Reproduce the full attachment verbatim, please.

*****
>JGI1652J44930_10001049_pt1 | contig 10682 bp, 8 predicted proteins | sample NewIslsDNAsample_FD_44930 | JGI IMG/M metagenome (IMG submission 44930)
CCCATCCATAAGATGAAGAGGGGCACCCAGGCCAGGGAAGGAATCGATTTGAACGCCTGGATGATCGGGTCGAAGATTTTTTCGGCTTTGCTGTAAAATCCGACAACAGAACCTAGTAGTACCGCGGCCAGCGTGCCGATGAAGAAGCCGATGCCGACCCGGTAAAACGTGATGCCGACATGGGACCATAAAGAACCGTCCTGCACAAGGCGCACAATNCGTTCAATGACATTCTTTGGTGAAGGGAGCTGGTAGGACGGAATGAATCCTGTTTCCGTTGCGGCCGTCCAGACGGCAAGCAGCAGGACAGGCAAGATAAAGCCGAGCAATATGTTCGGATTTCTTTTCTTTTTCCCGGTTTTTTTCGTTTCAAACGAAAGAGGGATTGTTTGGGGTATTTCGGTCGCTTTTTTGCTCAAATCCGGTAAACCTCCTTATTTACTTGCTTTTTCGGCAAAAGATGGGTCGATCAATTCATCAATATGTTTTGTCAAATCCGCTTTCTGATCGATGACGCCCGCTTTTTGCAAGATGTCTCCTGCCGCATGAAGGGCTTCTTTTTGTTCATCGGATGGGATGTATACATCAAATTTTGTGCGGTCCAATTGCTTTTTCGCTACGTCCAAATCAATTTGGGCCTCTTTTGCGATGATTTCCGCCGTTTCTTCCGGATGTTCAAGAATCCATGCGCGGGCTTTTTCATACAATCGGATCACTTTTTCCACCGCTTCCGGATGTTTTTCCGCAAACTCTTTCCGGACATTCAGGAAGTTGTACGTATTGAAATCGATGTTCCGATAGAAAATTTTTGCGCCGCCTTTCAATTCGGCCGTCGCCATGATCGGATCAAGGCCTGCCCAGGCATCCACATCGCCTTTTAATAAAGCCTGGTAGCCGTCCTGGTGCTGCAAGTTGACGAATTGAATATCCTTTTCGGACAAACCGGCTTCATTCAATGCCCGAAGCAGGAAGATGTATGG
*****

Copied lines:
>JGI1652J44930_10001049_pt1 | contig 10682 bp, 8 predicted proteins | sample NewIslsDNAsample_FD_44930 | JGI IMG/M metagenome (IMG submission 44930)
CCCATCCATAAGATGAAGAGGGGCACCCAGGCCAGGGAAGGAATCGATTTGAACGCCTGGATGATCGGGTCGAAGATTTTTTCGGCTTTGCTGTAAAATCCGACAACAGAACCTAGTAGTACCGCGGCCAGCGTGCCGATGAAGAAGCCGATGCCGACCCGGTAAAACGTGATGCCGACATGGGACCATAAAGAACCGTCCTGCACAAGGCGCACAATNCGTTCAATGACATTCTTTGGTGAAGGGAGCTGGTAGGACGGAATGAATCCTGTTTCCGTTGCGGCCGTCCAGACGGCAAGCAGCAGGACAGGCAAGATAAAGCCGAGCAATATGTTCGGATTTCTTTTCTTTTTCCCGGTTTTTTTCGTTTCAAACGAAAGAGGGATTGTTTGGGGTATTTCGGTCGCTTTTTTGCTCAAATCCGGTAAACCTCCTTATTTACTTGCTTTTTCGGCAAAAGATGGGTCGATCAATTCATCAATATGTTTTGTCAAATCCGCTTTCTGATCGATGACGCCCGCTTTTTGCAAGATGTCTCCTGCCGCATGAAGGGCTTCTTTTTGTTCATCGGATGGGATGTATACATCAAATTTTGTGCGGTCCAATTGCTTTTTCGCTACGTCCAAATCAATTTGGGCCTCTTTTGCGATGATTTCCGCCGTTTCTTCCGGATGTTCAAGAATCCATGCGCGGGCTTTTTCATACAATCGGATCACTTTTTCCACCGCTTCCGGATGTTTTTCCGCAAACTCTTTCCGGACATTCAGGAAGTTGTACGTATTGAAATCGATGTTCCGATAGAAAATTTTTGCGCCGCCTTTCAATTCGGCCGTCGCCATGATCGGATCAAGGCCTGCCCAGGCATCCACATCGCCTTTTAATAAAGCCTGGTAGCCGTCCTGGTGCTGCAAGTTGACGAATTGAATATCCTTTTCGGACAAACCGGCTTCATTCAATGCCCGAAGCAGGAAGATGTATGG